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Back to Gold: Sterling in 1925

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  • Gerlach, Stefan
  • Kugler, Peter

Abstract

Expectations of Sterling returning to Gold have been disregarded in empirical work on the US dollar – Sterling exchange rate in the early 1920s. We incorporate such considerations in a PPP model of the exchange rate, letting the probability of a return to gold follow a logistic function. We draw several conclusions: (i) the PPP model works well from spring 1919 to spring 1925; (ii) wholesale prices outperform consumer prices; (iii) allowing for a return to gold leads to a higher speed of adjustment of the exchange rate to PPP; (iv) interest rate differentials and the relative monetary base are crucial determinants of the expected return to gold; (v) the probability of a return to Gold peaked at about 72% in late 1924 and but fell to about 60% in early 1925; and (vi) our preferred model does not support the Keynes’ view that Sterling was overvalued after the return to gold.

Suggested Citation

  • Gerlach, Stefan & Kugler, Peter, 2015. "Back to Gold: Sterling in 1925," CEPR Discussion Papers 10761, C.E.P.R. Discussion Papers.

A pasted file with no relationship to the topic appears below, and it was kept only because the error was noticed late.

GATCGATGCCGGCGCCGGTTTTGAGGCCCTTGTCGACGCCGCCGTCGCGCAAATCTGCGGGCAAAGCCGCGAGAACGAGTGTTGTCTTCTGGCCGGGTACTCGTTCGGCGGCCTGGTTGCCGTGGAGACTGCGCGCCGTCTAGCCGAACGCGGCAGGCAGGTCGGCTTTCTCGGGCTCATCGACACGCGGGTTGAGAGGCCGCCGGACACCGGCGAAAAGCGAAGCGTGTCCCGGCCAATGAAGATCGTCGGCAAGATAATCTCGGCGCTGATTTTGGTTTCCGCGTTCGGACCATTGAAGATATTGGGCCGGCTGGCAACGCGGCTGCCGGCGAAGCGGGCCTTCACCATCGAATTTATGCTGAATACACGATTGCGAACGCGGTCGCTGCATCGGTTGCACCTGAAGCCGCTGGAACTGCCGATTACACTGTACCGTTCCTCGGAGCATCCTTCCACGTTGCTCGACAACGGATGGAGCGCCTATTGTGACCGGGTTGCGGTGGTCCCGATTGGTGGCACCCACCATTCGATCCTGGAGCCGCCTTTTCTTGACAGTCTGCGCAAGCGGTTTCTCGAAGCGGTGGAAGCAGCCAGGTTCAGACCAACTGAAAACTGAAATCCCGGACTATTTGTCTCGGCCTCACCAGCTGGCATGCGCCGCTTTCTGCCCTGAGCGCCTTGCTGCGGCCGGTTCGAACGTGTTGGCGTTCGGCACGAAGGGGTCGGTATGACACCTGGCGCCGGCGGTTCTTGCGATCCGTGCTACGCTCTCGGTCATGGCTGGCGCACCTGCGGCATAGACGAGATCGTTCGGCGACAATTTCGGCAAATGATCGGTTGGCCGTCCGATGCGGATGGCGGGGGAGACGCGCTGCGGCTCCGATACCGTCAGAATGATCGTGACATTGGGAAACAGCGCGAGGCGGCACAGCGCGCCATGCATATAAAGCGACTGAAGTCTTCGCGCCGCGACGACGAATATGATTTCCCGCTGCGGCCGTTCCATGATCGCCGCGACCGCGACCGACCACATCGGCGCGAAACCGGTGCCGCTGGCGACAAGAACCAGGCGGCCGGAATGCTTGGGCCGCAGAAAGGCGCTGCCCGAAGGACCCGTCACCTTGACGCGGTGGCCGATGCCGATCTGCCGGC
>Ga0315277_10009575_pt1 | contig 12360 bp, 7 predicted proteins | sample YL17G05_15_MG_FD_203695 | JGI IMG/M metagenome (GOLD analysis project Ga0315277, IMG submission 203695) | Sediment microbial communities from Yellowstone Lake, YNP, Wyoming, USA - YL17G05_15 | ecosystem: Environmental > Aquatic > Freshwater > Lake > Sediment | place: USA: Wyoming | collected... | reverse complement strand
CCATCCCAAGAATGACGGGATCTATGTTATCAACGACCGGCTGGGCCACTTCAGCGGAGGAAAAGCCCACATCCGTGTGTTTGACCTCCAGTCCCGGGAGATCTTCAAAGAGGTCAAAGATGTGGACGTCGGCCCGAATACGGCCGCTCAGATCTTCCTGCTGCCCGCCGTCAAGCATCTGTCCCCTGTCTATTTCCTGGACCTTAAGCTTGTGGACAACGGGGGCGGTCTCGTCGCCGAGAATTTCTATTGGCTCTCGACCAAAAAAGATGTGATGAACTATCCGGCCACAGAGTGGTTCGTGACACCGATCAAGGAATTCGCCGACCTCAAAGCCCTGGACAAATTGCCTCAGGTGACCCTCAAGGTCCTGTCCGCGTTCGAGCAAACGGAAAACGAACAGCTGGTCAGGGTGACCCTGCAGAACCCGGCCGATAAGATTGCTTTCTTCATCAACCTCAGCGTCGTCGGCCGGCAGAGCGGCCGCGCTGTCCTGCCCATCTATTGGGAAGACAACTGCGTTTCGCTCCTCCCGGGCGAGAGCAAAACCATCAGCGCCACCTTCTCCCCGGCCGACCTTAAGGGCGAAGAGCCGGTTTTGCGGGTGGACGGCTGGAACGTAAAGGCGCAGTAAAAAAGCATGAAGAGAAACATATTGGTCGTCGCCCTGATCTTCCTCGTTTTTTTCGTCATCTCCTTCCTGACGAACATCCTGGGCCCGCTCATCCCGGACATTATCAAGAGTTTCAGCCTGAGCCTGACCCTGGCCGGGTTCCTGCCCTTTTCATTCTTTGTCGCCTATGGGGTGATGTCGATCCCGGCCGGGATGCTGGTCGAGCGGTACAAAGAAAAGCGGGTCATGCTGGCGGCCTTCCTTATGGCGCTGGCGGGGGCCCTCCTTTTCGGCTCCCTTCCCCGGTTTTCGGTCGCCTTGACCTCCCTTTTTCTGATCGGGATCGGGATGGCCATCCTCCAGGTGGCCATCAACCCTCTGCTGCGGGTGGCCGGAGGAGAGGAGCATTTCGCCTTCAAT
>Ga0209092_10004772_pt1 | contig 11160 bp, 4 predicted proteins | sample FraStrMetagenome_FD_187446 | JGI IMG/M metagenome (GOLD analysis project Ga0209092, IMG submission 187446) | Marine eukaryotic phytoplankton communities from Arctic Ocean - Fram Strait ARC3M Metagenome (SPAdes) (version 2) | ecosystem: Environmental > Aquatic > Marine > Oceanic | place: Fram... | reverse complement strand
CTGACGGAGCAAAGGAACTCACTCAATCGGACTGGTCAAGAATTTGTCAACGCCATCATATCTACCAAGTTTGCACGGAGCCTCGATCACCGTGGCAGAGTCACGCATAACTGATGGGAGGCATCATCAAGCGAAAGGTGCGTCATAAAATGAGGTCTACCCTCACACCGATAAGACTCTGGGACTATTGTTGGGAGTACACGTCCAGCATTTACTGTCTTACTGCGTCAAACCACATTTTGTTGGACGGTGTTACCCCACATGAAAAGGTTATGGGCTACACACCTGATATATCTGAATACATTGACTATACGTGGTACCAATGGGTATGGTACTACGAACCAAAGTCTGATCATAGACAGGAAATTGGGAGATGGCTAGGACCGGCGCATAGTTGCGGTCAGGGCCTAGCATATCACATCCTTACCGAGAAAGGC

• Handle: RePEc:cpr:ceprdp:10761
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    References listed on IDEAS

    as
    1. Clements, Kenneth W. & Frenkel, Jacob A., 1980. "Exchange rates, money, and relative prices: The dollar-pound in the 1920s," Journal of International Economics, Elsevier, vol. 10(2), pages 249-262, May.
    2. Smith, Gregor W & Smith, R Todd, 1990. "Stochastic Process Switching and the Return to Gold, 1925," Economic Journal, Royal Economic Society, vol. 100(399), pages 164-175, March.
    3. K. G. P. Matthews, 1986. "Was Sterling Overvalued in 192s?," Economic History Review, Economic History Society, vol. 39(4), pages 572-587, November.
    4. John Redmond, 1984. "The Sterling Overvaluation in 1925. A Multilateral Approach," Economic History Review, Economic History Society, vol. 37(4), pages 520-532, November.
    5. J. Redmond, 1989. "Was sterling overvalued in 1925? A comment," Economic History Review, Economic History Society, vol. 42(1), pages 87-89, February.
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    More about this item

    JEL classification:

    • E5 - Macroeconomics and Monetary Economics - - Monetary Policy, Central Banking, and the Supply of Money and Credit
    • F31 - International Economics - - International Finance - - - Foreign Exchange
    • N1 - Economic History - - Macroeconomics and Monetary Economics; Industrial Structure; Growth; Fluctuations

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